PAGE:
I am known for being weird, frequently called crazy, but what’s ironic is that I actually don’t mind following the rules, so long as the rules are reasonable. But, sometimes, I bend them, tie them in knots, break them flagrantly. It’s not that I’m trying to be rude, obnoxious, mean, or evil. But, sometimes….well…the rules might not be as meaningful as they should be.
And that’s when I kind of shrug my shoulders and go about my own, merry-little-way.
I don’t run red lights or stop signs. I don’t drive on the wrong side of the road. I don’t steal or shoplift or borrow something without permission. I hold the door for other people, say “please,” “thank you,” and “you’re welcome.” I give nice, firm handshakes (I hate limp handshakes…they creep me out) and do my best to uphold the Constitution.
But sometimes, just sometimes, it’s a little fun to look at the imposed normalcy that the world likes to think is good and, well, literally throw a splash of color at it.
When I first started teaching at the high school level, I was in a trailer. Most people turn their noses up at trailer-teaching. Personally, I have begged to be given a trailer again. Ever since I was “brought back into the building,” I have dreamt of being tossed back outside.
Trailer-teaching is not a punishment, no matter what people might think.
You’re outside. All the time. And no matter what happens inside the building, you are completely separated from all the silliness that might be happening because you’re outside.
My trailer had two windows and two doors in opposing corners for each other. I had control over the heating and air conditioning. Also, I had two “porches,” one at each door. I had my own television-VCR combination. I had peace, quiet, and isolation. I was next to the tennis courts which meant that I had a small set of bleachers next to my trailer. And a couple of small trees.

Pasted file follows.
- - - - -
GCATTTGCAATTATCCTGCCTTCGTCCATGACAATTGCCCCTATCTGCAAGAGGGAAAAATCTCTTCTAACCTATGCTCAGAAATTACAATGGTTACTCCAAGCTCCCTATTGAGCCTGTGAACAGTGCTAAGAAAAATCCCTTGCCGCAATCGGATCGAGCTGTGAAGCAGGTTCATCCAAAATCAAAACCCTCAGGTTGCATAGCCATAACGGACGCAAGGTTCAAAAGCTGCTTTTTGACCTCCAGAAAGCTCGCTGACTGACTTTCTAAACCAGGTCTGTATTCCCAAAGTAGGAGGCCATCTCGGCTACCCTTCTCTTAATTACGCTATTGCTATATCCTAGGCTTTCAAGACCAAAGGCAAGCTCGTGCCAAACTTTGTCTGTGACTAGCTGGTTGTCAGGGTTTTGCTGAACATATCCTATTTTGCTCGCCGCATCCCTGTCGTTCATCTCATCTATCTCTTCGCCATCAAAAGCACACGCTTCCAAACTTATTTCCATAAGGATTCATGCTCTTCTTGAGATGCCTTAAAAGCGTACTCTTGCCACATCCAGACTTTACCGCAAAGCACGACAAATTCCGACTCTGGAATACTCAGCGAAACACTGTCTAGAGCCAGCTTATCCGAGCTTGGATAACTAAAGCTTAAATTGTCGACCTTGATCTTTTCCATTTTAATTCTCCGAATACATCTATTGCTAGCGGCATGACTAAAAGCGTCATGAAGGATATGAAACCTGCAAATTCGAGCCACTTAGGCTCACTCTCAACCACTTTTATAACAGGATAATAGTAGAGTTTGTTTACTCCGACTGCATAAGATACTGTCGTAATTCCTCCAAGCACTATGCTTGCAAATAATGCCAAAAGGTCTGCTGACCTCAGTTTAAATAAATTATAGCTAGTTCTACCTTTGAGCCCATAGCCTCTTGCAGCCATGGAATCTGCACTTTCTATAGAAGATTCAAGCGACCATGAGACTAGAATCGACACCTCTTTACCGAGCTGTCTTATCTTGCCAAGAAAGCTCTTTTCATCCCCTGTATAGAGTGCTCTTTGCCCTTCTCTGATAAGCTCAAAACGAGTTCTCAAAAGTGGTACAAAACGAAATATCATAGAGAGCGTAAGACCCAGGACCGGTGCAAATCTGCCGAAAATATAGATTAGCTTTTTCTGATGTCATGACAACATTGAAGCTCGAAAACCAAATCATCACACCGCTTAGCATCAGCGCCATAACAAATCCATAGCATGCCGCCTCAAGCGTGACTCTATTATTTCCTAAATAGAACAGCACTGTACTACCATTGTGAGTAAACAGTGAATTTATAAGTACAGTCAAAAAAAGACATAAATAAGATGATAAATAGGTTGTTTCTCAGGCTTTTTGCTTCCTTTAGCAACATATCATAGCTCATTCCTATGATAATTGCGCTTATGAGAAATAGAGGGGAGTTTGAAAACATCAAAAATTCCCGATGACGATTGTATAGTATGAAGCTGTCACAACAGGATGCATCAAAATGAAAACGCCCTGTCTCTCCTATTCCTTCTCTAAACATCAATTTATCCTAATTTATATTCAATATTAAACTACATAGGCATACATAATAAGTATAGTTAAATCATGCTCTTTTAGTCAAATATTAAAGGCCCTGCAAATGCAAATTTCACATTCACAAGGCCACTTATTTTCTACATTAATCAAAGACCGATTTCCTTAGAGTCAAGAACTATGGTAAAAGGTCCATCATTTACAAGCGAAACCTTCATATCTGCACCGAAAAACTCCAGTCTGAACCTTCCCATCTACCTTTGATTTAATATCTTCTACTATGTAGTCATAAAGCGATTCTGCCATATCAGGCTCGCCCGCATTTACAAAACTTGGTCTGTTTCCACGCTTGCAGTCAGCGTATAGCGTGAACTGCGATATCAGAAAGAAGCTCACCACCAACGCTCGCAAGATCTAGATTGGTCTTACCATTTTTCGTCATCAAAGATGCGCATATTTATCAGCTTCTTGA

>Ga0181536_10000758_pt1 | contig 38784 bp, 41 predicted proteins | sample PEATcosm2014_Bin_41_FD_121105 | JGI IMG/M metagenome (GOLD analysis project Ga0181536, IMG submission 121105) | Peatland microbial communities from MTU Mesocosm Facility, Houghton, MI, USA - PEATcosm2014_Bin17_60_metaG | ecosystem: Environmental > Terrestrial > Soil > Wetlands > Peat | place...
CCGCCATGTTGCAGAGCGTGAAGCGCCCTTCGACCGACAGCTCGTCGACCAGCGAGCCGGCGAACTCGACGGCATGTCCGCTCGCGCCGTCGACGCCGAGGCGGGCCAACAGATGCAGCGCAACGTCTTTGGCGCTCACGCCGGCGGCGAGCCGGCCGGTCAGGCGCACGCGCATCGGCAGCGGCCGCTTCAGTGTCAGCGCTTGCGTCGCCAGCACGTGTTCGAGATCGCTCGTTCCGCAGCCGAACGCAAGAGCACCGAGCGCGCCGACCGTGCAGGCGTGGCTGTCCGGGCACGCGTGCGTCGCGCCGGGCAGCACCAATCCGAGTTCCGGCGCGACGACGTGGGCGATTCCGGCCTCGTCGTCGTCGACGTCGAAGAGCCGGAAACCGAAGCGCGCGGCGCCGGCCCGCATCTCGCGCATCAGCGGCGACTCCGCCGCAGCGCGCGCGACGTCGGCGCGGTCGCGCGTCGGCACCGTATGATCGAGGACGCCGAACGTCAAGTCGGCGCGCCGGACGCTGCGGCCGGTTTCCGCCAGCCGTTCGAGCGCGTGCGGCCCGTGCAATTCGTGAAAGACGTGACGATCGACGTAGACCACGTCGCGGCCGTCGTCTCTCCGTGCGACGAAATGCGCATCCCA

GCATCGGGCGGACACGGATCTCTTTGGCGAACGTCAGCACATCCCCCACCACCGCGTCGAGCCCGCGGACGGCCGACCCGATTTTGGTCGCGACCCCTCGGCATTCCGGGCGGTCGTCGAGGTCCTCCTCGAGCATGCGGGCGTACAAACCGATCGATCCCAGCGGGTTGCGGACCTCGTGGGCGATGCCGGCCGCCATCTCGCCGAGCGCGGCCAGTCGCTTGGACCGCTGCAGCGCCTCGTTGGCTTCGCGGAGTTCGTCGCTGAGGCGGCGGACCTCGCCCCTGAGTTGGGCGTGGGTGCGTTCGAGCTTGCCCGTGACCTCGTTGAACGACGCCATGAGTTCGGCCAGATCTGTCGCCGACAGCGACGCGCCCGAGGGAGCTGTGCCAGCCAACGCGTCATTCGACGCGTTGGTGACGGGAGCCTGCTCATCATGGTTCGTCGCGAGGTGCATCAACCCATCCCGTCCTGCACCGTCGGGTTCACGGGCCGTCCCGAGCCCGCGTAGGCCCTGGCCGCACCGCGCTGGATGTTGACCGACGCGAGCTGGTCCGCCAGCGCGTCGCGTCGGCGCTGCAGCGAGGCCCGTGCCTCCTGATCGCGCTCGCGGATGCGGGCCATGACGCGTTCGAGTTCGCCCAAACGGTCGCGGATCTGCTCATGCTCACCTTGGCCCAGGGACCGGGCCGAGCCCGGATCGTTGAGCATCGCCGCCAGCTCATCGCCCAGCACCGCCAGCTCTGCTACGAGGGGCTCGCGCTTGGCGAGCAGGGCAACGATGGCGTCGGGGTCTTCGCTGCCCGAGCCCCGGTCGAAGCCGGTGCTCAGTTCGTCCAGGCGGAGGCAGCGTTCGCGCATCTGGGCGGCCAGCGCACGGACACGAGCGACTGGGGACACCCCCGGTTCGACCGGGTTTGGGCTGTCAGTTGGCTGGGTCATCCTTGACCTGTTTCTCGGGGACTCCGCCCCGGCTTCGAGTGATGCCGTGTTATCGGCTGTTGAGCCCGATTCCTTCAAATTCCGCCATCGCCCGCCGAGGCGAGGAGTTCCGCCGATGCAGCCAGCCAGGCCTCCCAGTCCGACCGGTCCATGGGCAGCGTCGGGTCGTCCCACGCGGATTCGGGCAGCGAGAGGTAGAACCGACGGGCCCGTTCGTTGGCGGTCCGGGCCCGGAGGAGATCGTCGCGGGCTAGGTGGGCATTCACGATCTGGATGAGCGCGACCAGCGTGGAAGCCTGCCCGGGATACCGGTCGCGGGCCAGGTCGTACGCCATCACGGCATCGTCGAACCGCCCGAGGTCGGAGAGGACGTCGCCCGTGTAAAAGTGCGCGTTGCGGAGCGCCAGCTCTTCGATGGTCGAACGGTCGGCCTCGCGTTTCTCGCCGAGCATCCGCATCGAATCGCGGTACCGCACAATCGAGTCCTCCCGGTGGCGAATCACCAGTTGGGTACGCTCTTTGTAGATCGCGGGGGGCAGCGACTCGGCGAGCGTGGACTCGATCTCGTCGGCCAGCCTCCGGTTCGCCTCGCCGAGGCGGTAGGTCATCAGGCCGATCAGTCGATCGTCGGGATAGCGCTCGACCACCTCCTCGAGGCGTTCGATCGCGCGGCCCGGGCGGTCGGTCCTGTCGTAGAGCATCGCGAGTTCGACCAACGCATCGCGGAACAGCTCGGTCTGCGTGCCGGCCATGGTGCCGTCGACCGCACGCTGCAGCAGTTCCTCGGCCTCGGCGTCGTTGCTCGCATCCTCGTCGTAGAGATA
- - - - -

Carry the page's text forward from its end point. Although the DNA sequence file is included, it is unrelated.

And did I mention peace, quiet, and isolation.
When my students did small-group work, I would frequently have at least one group on the bleachers and another group on each of the small porches, not including the groups inside the trailer.
On pretty days, the doors and windows were open. Ironically, when I was teaching To Kill A Mockingbird, two birds flew into the trailer, flew around the room several times before flying out the back door.
When snow hit, the students and I literally ran circles around the trailer (outside), laughing and singing and joyfully shrieking to the sky as we celebrated the cleaning of our world and the blanketing of all the nuisances we didn’t want to see.
Because I was in trailer meant that I would have assorted pests, especially ants. And it wasn’t uncommon for students to announce to me that I had ants. My response was to buy ant stickers and stick them to the ceiling next to the tape message that “Mrs. Graceless you have ants.”
I figured that if someone was going to tell me something obvious then I had to decorate the message. Every year, several times a year, a student would look up, read the message out loud, and then see the ants and start to freak out a little. That was fun.
The tape-message about my ant infestation led to other messages written on the ceiling of the trailer. I figured that if my students were going to be bored and stare at the ceiling, then they might as well have to read since they were still in an English class. I called it “inspiration from above.” I had quotes ranging from Ray Bradbury “If they give you lined paper, write the other way” to poetry by William Blake:
To see a World in a Grain of Sand
And a Heaven in a Wild Flower